One application / process using more than 6200 UDP ports

Im having an CCTV recorder application running on a Windows 2008 R2 server with aprox 40 videocamera's recording to it. Each camera seems to be establishing one TCP connection on misc port above 49000, one TCP connection on 554 (RTSP). However, the same application are making alot (aprox 6200) of open UDP ports (showing in netstat -ano as ).
The number of active ports keep increasing after a server reboot and keeps going until it reaches 65535 and then when a camera is going offline (network issues or whatever) it refuses to reconnect.

Sample from netstat -ano
UDP    *:*   6848
UDP    *:*   6848
UDP    *:*   6848
UDP    *:*   6848

Anyone know what might lead to such a behavior from an application or is this by any chance a OS problem ?
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Ryan McCauleyEnterprise Analytics ManagerCommented:
I'd suspect one of two things is going on:

The camera application has some kind of bug in it where it's connecting to the server and then never closing connections once it's done with them. Instead, it just opens up a new connection once it needs it again, and the old one stays open forever. In this case, you'd need to talk to the camera application developer.
The camera application is closing ports properly, but for some reason, your server isn't releasing them as expected so they can be reused. The application asks for the next available port and gets it, but your server eventually runs out of ports to hand out. This is a server problem, though the application could just as easily reuse the ports it already has as opposed to continually closing and re-opening new ports.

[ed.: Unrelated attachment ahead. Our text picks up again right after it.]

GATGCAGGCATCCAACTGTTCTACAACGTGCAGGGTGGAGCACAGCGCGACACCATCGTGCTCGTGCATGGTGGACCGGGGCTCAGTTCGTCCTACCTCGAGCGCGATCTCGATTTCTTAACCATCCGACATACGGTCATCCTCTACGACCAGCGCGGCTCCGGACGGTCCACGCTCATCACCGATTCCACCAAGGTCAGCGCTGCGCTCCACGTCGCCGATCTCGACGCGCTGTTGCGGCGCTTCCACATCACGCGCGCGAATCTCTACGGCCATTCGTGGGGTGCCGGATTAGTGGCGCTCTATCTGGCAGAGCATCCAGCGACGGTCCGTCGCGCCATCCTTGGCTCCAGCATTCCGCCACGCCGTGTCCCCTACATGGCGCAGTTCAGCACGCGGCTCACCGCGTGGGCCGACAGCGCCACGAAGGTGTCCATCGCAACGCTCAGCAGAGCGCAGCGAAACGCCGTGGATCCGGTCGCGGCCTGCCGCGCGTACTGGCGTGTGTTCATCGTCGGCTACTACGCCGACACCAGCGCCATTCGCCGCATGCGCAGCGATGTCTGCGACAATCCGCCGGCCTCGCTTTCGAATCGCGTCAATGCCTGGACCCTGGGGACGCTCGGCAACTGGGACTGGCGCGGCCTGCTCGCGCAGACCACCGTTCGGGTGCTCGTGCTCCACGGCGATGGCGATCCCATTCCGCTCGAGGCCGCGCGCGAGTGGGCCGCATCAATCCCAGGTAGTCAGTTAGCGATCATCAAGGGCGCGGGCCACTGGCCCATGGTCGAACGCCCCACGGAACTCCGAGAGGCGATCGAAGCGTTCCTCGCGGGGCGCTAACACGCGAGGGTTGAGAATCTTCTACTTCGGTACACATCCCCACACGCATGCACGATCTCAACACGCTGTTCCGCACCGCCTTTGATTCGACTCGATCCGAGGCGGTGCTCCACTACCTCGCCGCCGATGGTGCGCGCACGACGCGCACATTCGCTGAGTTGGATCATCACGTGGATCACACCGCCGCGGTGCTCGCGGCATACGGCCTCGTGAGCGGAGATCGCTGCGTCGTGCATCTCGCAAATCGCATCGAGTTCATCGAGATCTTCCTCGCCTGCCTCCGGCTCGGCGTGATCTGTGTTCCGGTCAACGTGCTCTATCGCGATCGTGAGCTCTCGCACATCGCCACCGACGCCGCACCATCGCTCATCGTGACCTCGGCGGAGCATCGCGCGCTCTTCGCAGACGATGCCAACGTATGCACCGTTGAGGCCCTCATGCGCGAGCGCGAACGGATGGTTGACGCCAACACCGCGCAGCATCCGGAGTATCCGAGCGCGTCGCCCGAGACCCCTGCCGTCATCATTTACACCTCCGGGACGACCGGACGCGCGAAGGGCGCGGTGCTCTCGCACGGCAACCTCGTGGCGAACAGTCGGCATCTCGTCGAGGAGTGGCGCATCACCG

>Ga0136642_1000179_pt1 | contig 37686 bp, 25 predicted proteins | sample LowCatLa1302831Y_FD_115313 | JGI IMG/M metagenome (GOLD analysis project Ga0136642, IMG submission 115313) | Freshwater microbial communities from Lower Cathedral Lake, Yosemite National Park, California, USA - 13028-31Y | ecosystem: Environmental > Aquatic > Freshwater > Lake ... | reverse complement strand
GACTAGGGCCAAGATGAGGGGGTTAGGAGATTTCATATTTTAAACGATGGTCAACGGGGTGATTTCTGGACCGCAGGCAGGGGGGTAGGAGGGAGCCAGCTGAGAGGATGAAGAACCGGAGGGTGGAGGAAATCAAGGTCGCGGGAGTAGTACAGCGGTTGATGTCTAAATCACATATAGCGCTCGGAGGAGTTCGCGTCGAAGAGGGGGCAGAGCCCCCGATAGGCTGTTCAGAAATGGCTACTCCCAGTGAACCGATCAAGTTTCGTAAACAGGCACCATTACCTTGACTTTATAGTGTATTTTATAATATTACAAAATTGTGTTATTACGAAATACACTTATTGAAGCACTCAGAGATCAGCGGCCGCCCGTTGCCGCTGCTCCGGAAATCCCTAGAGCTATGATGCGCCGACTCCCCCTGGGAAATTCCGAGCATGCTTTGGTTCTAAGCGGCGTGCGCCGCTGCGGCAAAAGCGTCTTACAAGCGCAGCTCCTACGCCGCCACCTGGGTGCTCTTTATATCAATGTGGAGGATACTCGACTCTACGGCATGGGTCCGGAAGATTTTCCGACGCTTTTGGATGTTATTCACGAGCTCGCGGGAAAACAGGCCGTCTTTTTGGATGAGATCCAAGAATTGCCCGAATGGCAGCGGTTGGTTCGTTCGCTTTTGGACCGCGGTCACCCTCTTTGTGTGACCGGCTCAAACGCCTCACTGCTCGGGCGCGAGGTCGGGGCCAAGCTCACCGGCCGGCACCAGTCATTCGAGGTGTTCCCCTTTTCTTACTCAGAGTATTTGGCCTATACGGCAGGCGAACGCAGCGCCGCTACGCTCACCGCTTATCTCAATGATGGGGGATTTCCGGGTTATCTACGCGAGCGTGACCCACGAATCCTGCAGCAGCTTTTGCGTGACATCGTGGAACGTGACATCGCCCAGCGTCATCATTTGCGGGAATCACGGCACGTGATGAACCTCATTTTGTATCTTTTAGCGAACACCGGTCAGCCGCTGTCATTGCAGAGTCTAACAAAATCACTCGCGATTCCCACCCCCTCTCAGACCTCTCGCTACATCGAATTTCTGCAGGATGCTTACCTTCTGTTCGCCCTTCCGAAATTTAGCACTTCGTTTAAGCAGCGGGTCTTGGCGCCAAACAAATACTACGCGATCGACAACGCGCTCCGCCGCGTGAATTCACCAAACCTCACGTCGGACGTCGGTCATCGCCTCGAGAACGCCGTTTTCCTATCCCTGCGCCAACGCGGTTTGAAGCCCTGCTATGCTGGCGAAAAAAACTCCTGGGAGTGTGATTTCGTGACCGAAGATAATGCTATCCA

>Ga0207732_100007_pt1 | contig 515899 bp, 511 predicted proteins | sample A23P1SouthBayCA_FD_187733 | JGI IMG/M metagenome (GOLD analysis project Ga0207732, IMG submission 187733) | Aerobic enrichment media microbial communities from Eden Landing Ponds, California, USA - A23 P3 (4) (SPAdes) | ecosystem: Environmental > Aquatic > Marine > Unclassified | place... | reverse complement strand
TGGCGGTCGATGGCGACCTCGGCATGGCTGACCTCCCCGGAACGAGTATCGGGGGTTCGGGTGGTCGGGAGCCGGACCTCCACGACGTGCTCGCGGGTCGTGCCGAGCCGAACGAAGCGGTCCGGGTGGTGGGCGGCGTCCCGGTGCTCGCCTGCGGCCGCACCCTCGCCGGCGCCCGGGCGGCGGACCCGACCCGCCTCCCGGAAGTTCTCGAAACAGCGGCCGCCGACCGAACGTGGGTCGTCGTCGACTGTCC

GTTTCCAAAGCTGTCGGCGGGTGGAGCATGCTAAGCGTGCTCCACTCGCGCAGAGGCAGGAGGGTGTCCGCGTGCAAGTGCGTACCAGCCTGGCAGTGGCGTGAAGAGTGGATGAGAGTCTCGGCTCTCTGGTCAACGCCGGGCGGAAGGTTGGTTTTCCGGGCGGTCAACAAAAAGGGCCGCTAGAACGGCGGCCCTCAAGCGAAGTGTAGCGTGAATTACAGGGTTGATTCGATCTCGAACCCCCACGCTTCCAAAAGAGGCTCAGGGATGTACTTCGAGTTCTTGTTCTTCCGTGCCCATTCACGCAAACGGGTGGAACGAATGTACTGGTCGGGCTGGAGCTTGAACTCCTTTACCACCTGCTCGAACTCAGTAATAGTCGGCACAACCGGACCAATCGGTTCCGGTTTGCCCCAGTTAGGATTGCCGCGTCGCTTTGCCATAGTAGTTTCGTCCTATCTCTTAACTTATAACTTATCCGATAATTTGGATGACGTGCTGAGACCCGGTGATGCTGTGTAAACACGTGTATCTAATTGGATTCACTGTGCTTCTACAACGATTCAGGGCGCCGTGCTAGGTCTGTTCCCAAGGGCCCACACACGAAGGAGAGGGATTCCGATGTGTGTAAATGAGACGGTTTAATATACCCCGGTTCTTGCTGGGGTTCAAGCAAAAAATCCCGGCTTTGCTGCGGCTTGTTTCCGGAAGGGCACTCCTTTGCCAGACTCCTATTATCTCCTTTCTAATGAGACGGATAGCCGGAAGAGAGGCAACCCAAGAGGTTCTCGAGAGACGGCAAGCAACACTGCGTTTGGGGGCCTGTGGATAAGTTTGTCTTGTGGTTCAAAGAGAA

The format of the example you give suggests that the application (in this case, whatever is running at PID 6848 - your camera server?) is actively listening on all those ports. I don't suspect it's your cameras that are the problem, but rather the server application. If all the open ports are listed in this format, then the application is waiting for incoming connections on all those ports, and there's no reason it needs to do that (on thousands of ports at the same time).

As a test, what happens if you kill the process associated with those listening connections (PID 6848, in your example above)? Are the listening ports immediately closed, or do they remain open even though the process is stopped? If they remain open, that's clearly an OS problem, but if they close when the process is ended, it could still be a server/OS problem, but I'd lean towards the application never closing ports its done with, which points back to a bug the developer would need to address.

Hopefully that's enough to get you started, but I'd contact the developer and share the behavior with them to see if they're aware of a fix for it. Good luck!
XMineAuthor Commented:
Seems like the problem is related to the CCTV application. When stopping this service all UDP ports are released and when starting it back up it starts to build them back up..
Seems like I need to take this with the developer of the system.

Thanks for the guidance.
Ryan McCauleyEnterprise Analytics ManagerCommented:
I'd definitely share this with the developer and see if they can give you some help. If the application stops working when ports are all used anyways, then a temporary work-around might be periodically restarting the server application. If it's a Windows service, you can use the "Windows Scheduled Task" admin tool to schedule something like the following command:

net stop YourService && net start YourService

Open in new window

If it's just a server application and not a service, you may have to do it manually, but at least that will keep it working until you have a resolution.

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